“Mojave” began its theatrical run in Houston at AMC Gulf Point starting today.
Thomas (Garrett Hedlund) has been in the spotlight for far too long. As an actor who has been famous since he was on the brink of turning 20, Thomas has become numb to the business. He wants to escape it all, so he isolates himself in the middle of nowhere without telling anyone of his whereabouts. While on this journey of solitude, Thomas encounters a drifter named Jack (Oscar Isaac): a man who feeds on unsuspecting travelers. However Thomas is able to foresee what Jack is planning and gets the better of him.
On his way back to town, Thomas accidentally commits a heinous crime that Jack witnesses. As Thomas attempts to cover his tracks, Jack stalks his prey and creeps into the life of the man he so desperately wants to kill.
From William Monahan, the writer of “The Gambler,” “Edge of Darkness,” and “The Departed,” “Mojave” is only the second feature film Monahan has ever directed. The film is peculiar since it feels like it’s split into three acts; witnessing Thomas aimlessly roam around, Thomas’ cover-up and Jack’s wicked preparations before meeting Thomas again, and the cat and mouse game between the two of them.
This film is extremely out of the ordinary in its execution. It’s an independent thriller that has elements of a horror film and is colorful and abstract in a way that’s similar to Ridley Scott’s “The Counselor.” “Mojave” is a vicious game of tug of war between Thomas and Jack with neither getting the upper hand until that pivotal moment when it’s finally over.
The cast is impressive even if most of the roles aren’t completely utilized to their full potential. Matt Jones, who you’ll probably recognize from “Breaking Bad,” is around long enough to have a brief conversation with Garrett Hedlund. Mark Wahlberg shows shades of his character Sean Dignam from “The Departed,” but is a drug dealer turned producer obsessed with himself and his own sexual appetite. Then there’s Walter Goggins who first appears wearing nothing except a pair of white briefs, ankle socks, and sneakers. Goggins, whose character Jim seems purposely subdued and emotionless, delivers one of the best lines in the film: “Take a left, take a right, we’re all f***** anyway.”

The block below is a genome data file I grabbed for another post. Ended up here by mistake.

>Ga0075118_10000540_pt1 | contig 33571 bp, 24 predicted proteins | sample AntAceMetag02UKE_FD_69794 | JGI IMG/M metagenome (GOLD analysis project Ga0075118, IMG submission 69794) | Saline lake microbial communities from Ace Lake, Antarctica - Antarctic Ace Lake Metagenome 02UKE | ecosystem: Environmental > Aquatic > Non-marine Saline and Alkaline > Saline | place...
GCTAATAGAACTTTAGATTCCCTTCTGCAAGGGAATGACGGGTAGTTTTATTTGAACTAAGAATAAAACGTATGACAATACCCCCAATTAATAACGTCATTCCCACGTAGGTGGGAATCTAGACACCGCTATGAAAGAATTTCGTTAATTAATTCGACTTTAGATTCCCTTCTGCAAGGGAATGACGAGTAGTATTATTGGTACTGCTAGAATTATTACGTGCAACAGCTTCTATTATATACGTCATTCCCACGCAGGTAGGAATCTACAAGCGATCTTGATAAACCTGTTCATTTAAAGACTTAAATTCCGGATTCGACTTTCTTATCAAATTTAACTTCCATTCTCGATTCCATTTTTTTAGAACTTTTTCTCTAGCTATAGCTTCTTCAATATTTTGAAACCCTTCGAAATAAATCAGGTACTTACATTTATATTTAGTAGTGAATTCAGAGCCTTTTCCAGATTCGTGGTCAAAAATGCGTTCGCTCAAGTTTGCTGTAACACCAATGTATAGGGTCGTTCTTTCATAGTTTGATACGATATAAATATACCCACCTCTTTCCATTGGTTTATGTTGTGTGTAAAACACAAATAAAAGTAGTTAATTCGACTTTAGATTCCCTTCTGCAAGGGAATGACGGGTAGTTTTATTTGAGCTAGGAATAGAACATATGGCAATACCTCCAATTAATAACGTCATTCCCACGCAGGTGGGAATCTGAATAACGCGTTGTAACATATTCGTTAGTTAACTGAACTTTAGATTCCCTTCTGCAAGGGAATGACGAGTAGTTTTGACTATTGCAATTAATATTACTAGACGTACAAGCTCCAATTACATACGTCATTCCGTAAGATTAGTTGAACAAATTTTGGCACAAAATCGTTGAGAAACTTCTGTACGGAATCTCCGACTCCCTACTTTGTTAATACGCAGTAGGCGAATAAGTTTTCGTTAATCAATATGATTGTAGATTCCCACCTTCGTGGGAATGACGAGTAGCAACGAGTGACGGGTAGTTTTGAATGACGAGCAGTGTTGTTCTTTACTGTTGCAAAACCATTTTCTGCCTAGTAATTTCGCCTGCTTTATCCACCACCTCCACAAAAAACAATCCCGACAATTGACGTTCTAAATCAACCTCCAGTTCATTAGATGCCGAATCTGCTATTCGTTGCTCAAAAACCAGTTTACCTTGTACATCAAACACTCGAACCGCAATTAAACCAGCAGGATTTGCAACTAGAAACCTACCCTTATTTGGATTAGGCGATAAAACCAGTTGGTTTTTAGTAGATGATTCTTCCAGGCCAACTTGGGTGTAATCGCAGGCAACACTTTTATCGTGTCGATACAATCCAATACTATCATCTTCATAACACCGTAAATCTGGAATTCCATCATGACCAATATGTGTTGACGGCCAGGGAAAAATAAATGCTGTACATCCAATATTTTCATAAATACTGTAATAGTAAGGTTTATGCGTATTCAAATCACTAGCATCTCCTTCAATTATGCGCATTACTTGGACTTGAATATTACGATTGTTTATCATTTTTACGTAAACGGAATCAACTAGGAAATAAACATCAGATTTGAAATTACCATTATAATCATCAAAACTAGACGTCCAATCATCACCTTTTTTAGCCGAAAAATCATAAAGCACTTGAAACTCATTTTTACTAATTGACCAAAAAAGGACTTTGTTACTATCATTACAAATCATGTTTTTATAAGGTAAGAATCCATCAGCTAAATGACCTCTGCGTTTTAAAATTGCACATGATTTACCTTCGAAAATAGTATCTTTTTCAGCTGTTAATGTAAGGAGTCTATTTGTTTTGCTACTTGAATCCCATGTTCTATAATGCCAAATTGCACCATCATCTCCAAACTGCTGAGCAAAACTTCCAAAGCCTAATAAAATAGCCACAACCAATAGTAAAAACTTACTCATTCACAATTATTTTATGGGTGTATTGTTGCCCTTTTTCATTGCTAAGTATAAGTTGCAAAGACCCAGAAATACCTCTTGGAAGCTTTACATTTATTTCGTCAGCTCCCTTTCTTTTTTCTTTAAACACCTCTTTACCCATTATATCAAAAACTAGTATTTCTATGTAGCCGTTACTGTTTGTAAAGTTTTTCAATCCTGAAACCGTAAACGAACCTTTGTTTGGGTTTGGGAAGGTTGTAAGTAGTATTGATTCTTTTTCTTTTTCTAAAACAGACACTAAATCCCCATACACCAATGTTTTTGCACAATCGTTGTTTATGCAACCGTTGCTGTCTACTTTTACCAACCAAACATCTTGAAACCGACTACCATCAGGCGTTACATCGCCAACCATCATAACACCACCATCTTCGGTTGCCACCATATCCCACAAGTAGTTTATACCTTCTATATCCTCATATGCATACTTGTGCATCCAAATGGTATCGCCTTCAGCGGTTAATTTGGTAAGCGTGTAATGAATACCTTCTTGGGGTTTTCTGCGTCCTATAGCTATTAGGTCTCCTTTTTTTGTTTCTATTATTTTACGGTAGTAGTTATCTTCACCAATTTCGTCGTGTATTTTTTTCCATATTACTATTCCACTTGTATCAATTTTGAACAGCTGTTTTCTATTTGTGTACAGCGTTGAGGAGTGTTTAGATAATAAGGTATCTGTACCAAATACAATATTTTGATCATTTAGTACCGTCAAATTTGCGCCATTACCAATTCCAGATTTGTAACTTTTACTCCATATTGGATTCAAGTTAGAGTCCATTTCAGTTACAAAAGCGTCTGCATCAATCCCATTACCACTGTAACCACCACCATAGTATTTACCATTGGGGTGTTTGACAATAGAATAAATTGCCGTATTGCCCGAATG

Garrett Hedlund as Thomas has this Heath Ledger quality to him in Mojave that may just be circling back to his desire to stay out of the public eye and inability to just smile and swallow what comes with the business. Thomas is also selfish and goes through women faster than the alcohol he surrounds himself with.
Oscar Isaac is extraordinary as Jack. He has this enigmatic aura throughout the film. You’re unable to decipher what the intentions are from either man, which is perhaps where “Mojave” won’t be fully appreciated. Isaac’s charisma has the opportunity to shine through two different appearances. Whether it’s through long, stringy, dark hair while wearing a dirty hat and frayed trench coat and constantly rambling about Jesus or rubbing his freshly shaved head while eating cereal with milk dripping down his grizzled chin in his pink speedo covered by nothing but a gaping bathrobe, Isaac truly shines as a raving sociopath. His grungy, low speaking dialogue and two gold teeth only stains the character further and solidifies his spot as the film’s unkempt and unpredictable antagonist.
There’s no good or bad in “Mojave.” Both men have done unspeakable things, so there isn’t that internal struggle of seeing one side prevail over the other. Some will view the film as this humdrum thriller that drifts along without ever really going anywhere. The Jack character along with his interactions with Thomas are what make this crime thriller interesting; that conversation at the campfire and the other one later on at the bar are the two best scenes in the film. The sequences seem to be direct homage to the incredible restaurant scene in “Heat.” These are two sides of the same coin with one side rebelling against the dominant half.
“Mojave” is a devilish tale that allows the audience to take a front seat to a madman’s intentions. The film wanders into strange territory, but it’s the interactions between the two leads that make “Mojave” a worthwhile film. Oscar Isaac is a scene-stealing unstable tornado of lunacy that is scary good whenever he’s on screen.